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Since this articles original posting new information has come to light regarding bass traps, we’ve updated this blog on 11/19/19 to reflect these changes.

Do you have a low frequency or “bass boom” in your room and know deep down that you need a “bass trap” of some sort? Most rooms do unless you have at least 40′ in all dimensions of your room and most of us are not fortunate to have a room with those dimensions. You know that sound of excess bass energy in your room.

It is that sound that masks middle and high frequencies with all of its energy. You know those places within your room where low-frequency pressure exists and accumulates. Hopefully, it is not around your speakers or listening position, but most of the time it is. These are called room modes and are the acoustic distortions that you have based on your room dimensions and associated room volume. You just know you need to do something about these. For frequencies below 100 Hz., we must turn to a device called a bass trap and hope that it will actually trap bass.

Day Of Reckoning

You take your newly purchased bass trap and place it in the areas of our room where room modes appear. You get them set up according to the manufacturer’s instructions and then begin your listening/testing process. You hear some improvement in the middle-frequency range but hear comes that 30 Hz. bass note on electric bass and there it is again. That bloom or distorted sound energy filling that area you have just placed the “bass trap” in. You can’t hear the vocals and middle-frequency instruments sound blurred and smeared. Where is the bass trapping the manufacturer promised.

Acoustic Fields Diaphragmatic Absorbers function as bass traps

Acoustic Fields Diaphragmatic Absorbers

Bass Traps?

You bought what you thought were bass traps or what the acoustics product manufacturer calls a bass trap. It is probably a cardboard tube or a thicker piece of foam, but does it really trap bass? The manufacturer calls it a bass trap but how can this piece of foam 12″ thick absorb a 37′ long 30 Hz. wavelength? How does a box filled with building insulation absorb this same wavelength when it is only 4″ deep? Well it can’t.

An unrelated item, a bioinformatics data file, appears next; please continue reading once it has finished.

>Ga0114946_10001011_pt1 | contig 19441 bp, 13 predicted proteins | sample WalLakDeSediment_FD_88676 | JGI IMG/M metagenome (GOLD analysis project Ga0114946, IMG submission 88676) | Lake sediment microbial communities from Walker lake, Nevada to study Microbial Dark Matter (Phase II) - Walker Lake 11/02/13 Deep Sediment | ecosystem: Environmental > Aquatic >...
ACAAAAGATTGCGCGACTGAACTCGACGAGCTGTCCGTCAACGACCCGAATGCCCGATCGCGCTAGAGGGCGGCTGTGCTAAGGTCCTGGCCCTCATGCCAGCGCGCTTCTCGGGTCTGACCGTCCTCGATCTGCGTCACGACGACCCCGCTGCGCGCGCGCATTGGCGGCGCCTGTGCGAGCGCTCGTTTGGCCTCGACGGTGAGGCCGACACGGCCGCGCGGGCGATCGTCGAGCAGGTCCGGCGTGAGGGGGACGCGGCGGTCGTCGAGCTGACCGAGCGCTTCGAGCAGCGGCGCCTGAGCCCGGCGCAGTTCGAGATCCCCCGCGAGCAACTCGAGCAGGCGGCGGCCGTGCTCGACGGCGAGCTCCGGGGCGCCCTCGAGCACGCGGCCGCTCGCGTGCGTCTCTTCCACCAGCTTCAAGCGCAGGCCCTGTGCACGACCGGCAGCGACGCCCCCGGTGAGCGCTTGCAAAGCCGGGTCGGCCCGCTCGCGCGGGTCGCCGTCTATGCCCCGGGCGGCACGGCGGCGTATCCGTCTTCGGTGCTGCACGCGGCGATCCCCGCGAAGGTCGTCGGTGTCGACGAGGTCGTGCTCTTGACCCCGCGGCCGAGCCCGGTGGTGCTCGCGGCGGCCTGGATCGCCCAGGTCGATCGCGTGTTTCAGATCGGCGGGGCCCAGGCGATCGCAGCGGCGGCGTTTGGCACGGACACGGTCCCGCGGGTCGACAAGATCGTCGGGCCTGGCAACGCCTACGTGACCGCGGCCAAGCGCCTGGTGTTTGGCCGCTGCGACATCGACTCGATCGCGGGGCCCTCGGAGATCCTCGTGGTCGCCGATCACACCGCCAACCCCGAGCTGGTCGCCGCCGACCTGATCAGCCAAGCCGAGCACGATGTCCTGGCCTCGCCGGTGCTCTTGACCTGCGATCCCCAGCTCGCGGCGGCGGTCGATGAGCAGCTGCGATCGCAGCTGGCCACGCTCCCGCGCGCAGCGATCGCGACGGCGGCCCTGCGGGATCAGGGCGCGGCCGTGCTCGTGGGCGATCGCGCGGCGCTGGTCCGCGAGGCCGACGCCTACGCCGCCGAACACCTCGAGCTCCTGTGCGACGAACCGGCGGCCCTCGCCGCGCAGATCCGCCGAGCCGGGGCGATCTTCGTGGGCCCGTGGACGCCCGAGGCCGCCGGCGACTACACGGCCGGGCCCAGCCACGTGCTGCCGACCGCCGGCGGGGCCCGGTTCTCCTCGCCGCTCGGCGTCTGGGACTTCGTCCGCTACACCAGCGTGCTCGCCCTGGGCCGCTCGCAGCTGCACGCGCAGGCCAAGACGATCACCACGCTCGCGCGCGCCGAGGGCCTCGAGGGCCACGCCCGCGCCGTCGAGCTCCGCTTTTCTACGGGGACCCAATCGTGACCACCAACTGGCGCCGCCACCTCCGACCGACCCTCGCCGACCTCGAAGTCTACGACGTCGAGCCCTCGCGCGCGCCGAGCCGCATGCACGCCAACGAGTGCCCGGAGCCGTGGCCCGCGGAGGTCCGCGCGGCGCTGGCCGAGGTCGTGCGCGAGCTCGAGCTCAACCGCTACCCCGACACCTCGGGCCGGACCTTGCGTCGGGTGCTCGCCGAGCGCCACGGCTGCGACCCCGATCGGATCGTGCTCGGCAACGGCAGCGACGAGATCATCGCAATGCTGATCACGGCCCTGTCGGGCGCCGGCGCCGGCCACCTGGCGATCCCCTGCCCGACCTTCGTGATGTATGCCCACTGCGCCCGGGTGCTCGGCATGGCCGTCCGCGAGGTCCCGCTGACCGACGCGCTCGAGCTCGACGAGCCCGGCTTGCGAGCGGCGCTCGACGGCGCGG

There is no real low-frequency absorption occurring in your room. You still have the same excess pressure problem, even though you have purchased and placed numerous bass traps in the room’s problematic areas. In this video, I explain the physical properties required and the science behind absorbing low-frequency energy. Once you understand the process, you will be able to quickly realize that calling a foam wedge, cardboard tube, or box filled with building insulation is no real bass trap.

Room Modes:

Long Waves

Low-frequency energy waves are long and powerful. To absorb them, a manufacturer must spend extra time and money developing bass traps. He should not make claims that can not be justified using our current laws of physics. Manufacturers must abide by the laws of physics and only bend the laws, not break them. A manufacturer must establish actual low-frequency design parameters and actively use those to achieve the end goal of real and effective bass absorption. Most do not do this. They just change the text and distort the low-frequency sound definition.

Not Enough Research And Development

It is less expensive for an acoustics product manufacturer to take a middle frequency absorption product which is easier and cheaper to design and simply make it thicker or deeper and then label it a low frequency or bass absorber. This process fills out their product line and now they can claim a products that are bass traps when in reality they are middle and high-frequency absorbers. This is why when you purchase multiple units and it does require multiple units for low-frequency management, you get them installed and still have the bass boom.

Diaphragmatic Absorbers:

Fortunately, not everyone is a crook. We are a manufacturer that actually delivers a low-frequency absorption product and has the independently tested data to prove it. They are the most powerful free-standing low-frequency absorbers in the world. As you will see the world-famous Riverside Labs independently tested and verified the performance with 100% absorption all the way down to 50 Hz.

Graph showing the absorption performance of Acoustic Fields ACDA units

Absorption Performance of Acoustic Fields Activated Carbon Diaphragmatic Absorbers

If you have any questions please don’t hesitate to ask. It’s time to stop the myths of some sound absorption products in their tracks. If there is no independently verified performance data with a product you want to ask why? How can they claim it will work if there is no test data? What do they have to hide? I’m sure you’re clever enough to figure it out.

In Summary 

If you have any questions follow up questions on this subject please feel free to email me and I will be happy to help. Please message me at If you want to learn more about room acoustics please sign up for our free acoustic video training series and ebook. Upon sign up you will have instant access to the room acoustic training videos and ebook to help improve the sound in your studio, listening room or home theatre.

Best of luck and good room acoustic health!

Dennis Foley

I am an acoustic engineer with over 30 years’ experience in the business. My technology has been used in Electric Lady Land Studios, Sony Music of New York, Cello Music and Films founded by Mark Levinson, and Saltmines Studios in Mesa, Arizona, along with hundreds of others.

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